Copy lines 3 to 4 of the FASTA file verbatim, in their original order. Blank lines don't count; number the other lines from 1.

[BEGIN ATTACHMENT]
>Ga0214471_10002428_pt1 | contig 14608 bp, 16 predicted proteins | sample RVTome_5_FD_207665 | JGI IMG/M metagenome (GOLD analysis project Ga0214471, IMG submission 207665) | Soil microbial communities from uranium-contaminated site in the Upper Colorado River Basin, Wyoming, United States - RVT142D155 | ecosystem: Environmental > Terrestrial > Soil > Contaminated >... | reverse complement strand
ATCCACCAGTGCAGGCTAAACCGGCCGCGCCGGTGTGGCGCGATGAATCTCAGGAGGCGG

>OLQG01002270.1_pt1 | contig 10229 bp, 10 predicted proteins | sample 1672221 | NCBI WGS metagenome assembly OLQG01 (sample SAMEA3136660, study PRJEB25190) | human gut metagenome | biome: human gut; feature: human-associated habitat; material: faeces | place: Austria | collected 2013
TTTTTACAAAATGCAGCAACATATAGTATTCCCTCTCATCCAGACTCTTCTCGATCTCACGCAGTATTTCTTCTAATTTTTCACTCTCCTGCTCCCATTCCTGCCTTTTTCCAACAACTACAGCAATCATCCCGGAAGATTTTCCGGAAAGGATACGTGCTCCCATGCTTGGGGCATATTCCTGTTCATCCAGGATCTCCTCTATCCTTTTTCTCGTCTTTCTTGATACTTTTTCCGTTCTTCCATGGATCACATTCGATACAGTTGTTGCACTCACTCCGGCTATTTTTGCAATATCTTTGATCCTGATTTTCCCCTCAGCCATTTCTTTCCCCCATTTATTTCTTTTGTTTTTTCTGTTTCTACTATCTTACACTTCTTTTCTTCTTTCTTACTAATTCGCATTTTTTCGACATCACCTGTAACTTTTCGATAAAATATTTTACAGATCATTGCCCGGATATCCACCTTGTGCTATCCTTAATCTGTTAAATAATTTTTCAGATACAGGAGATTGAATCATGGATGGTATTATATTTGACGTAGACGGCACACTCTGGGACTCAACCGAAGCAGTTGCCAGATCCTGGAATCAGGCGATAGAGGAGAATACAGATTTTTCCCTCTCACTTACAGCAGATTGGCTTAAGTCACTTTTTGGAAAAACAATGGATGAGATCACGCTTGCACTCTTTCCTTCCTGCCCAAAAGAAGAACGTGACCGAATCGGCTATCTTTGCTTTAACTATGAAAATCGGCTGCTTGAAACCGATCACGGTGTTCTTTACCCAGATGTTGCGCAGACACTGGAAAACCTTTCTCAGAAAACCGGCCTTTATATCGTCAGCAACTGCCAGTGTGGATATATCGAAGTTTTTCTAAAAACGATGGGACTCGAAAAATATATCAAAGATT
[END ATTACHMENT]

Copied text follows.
>OLQG01002270.1_pt1 | contig 10229 bp, 10 predicted proteins | sample 1672221 | NCBI WGS metagenome assembly OLQG01 (sample SAMEA3136660, study PRJEB25190) | human gut metagenome | biome: human gut; feature: human-associated habitat; material: faeces | place: Austria | collected 2013
TTTTTACAAAATGCAGCAACATATAGTATTCCCTCTCATCCAGACTCTTCTCGATCTCACGCAGTATTTCTTCTAATTTTTCACTCTCCTGCTCCCATTCCTGCCTTTTTCCAACAACTACAGCAATCATCCCGGAAGATTTTCCGGAAAGGATACGTGCTCCCATGCTTGGGGCATATTCCTGTTCATCCAGGATCTCCTCTATCCTTTTTCTCGTCTTTCTTGATACTTTTTCCGTTCTTCCATGGATCACATTCGATACAGTTGTTGCACTCACTCCGGCTATTTTTGCAATATCTTTGATCCTGATTTTCCCCTCAGCCATTTCTTTCCCCCATTTATTTCTTTTGTTTTTTCTGTTTCTACTATCTTACACTTCTTTTCTTCTTTCTTACTAATTCGCATTTTTTCGACATCACCTGTAACTTTTCGATAAAATATTTTACAGATCATTGCCCGGATATCCACCTTGTGCTATCCTTAATCTGTTAAATAATTTTTCAGATACAGGAGATTGAATCATGGATGGTATTATATTTGACGTAGACGGCACACTCTGGGACTCAACCGAAGCAGTTGCCAGATCCTGGAATCAGGCGATAGAGGAGAATACAGATTTTTCCCTCTCACTTACAGCAGATTGGCTTAAGTCACTTTTTGGAAAAACAATGGATGAGATCACGCTTGCACTCTTTCCTTCCTGCCCAAAAGAAGAACGTGACCGAATCGGCTATCTTTGCTTTAACTATGAAAATCGGCTGCTTGAAACCGATCACGGTGTTCTTTACCCAGATGTTGCGCAGACACTGGAAAACCTTTCTCAGAAAACCGGCCTTTATATCGTCAGCAACTGCCAGTGTGGATATATCGAAGTTTTTCTAAAAACGATGGGACTCGAAAAATATATCAAAGATT